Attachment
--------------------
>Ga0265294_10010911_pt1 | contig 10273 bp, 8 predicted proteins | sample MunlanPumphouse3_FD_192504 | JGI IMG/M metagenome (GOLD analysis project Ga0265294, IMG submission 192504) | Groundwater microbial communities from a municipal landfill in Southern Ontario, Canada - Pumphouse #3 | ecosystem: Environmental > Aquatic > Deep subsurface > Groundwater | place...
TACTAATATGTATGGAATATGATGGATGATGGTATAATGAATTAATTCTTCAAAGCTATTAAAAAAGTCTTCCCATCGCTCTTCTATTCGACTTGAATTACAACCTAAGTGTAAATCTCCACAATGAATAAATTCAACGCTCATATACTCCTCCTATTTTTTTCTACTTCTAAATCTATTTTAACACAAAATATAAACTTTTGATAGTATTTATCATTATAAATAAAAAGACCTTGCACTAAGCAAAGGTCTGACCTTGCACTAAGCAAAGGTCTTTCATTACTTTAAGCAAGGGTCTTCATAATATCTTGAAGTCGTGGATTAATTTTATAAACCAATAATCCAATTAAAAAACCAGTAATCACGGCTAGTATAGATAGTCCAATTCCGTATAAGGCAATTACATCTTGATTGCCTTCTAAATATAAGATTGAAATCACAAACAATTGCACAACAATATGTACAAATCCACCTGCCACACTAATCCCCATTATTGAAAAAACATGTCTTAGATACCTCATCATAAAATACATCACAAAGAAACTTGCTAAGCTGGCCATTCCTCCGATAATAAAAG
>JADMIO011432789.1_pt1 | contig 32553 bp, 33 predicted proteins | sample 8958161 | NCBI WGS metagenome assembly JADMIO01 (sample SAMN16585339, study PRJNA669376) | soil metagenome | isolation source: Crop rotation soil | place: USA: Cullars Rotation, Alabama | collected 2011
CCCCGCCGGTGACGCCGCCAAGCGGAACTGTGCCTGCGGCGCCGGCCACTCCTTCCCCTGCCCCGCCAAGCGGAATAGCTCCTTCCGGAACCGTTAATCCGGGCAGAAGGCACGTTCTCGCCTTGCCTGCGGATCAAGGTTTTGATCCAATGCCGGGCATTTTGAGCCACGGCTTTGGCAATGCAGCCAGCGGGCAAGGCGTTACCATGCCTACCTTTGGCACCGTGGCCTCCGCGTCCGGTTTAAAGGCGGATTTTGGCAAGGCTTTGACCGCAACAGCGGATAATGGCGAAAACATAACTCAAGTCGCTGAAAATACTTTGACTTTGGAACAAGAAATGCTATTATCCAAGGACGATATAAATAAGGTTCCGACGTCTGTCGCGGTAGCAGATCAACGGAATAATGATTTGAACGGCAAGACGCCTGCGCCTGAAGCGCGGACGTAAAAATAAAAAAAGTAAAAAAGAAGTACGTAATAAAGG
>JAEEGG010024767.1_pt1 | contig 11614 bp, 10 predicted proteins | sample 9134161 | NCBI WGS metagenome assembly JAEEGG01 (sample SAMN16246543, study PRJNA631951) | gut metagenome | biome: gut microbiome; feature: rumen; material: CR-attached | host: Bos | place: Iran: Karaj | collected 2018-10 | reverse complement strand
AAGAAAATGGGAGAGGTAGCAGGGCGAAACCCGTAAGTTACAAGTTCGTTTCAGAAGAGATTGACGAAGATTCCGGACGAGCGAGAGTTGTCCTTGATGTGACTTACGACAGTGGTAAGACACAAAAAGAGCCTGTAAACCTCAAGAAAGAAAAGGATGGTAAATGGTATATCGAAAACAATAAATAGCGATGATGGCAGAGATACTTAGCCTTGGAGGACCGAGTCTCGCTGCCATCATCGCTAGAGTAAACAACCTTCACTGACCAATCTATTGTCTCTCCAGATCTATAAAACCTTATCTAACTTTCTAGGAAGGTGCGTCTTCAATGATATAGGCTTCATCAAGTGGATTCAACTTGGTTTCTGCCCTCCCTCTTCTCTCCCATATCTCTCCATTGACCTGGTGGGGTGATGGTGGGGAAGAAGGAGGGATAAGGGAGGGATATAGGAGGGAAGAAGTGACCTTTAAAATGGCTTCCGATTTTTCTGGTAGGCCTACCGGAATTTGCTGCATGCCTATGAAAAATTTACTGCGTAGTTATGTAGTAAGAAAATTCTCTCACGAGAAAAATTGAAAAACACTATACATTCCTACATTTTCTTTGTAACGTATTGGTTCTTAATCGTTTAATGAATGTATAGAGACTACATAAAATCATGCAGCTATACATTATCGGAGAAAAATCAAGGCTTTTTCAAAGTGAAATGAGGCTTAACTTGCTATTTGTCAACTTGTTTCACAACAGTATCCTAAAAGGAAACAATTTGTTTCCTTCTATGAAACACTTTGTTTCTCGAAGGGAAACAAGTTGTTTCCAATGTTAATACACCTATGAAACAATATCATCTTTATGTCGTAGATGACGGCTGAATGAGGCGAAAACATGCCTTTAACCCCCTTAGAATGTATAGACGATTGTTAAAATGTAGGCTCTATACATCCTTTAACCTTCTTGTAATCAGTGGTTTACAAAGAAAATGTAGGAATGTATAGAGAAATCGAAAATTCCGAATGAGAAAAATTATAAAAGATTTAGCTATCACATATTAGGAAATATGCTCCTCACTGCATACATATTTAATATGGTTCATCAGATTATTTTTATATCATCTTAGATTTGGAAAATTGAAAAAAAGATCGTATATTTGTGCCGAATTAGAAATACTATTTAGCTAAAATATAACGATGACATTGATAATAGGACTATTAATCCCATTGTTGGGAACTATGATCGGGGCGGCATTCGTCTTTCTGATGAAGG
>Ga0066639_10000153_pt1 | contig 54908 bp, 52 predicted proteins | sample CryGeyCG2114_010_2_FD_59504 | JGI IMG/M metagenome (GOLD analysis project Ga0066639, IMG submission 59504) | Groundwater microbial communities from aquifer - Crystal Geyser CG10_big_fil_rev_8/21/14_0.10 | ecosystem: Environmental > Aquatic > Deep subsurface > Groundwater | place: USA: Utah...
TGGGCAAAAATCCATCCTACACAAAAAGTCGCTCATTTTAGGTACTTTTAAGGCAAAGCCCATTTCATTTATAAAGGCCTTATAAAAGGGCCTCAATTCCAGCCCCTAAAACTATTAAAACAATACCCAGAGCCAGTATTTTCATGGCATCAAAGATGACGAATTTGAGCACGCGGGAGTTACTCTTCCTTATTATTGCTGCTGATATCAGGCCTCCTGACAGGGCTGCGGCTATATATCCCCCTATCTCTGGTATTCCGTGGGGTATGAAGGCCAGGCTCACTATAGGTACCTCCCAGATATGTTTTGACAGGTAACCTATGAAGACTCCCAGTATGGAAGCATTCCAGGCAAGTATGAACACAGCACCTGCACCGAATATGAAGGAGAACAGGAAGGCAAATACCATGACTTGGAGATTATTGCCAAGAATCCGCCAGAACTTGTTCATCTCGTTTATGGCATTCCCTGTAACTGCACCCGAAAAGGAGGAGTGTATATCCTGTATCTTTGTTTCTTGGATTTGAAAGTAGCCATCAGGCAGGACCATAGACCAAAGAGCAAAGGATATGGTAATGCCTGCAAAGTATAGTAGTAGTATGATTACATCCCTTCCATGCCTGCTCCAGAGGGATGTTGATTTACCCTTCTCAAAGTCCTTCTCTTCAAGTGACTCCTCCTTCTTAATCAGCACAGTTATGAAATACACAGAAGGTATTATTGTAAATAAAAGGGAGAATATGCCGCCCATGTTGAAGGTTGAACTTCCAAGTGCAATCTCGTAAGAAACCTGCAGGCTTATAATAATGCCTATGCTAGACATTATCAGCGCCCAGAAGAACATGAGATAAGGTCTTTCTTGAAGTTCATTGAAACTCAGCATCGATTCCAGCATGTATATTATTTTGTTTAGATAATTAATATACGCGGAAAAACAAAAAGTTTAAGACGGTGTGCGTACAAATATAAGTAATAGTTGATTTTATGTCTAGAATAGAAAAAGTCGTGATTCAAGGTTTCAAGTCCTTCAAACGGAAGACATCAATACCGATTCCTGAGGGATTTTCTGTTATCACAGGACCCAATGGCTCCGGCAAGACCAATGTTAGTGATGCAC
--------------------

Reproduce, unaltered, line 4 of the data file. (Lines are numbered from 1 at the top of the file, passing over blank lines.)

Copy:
CCCCGCCGGTGACGCCGCCAAGCGGAACTGTGCCTGCGGCGCCGGCCACTCCTTCCCCTGCCCCGCCAAGCGGAATAGCTCCTTCCGGAACCGTTAATCCGGGCAGAAGGCACGTTCTCGCCTTGCCTGCGGATCAAGGTTTTGATCCAATGCCGGGCATTTTGAGCCACGGCTTTGGCAATGCAGCCAGCGGGCAAGGCGTTACCATGCCTACCTTTGGCACCGTGGCCTCCGCGTCCGGTTTAAAGGCGGATTTTGGCAAGGCTTTGACCGCAACAGCGGATAATGGCGAAAACATAACTCAAGTCGCTGAAAATACTTTGACTTTGGAACAAGAAATGCTATTATCCAAGGACGATATAAATAAGGTTCCGACGTCTGTCGCGGTAGCAGATCAACGGAATAATGATTTGAACGGCAAGACGCCTGCGCCTGAAGCGCGGACGTAAAAATAAAAAAAGTAAAAAAGAAGTACGTAATAAAGG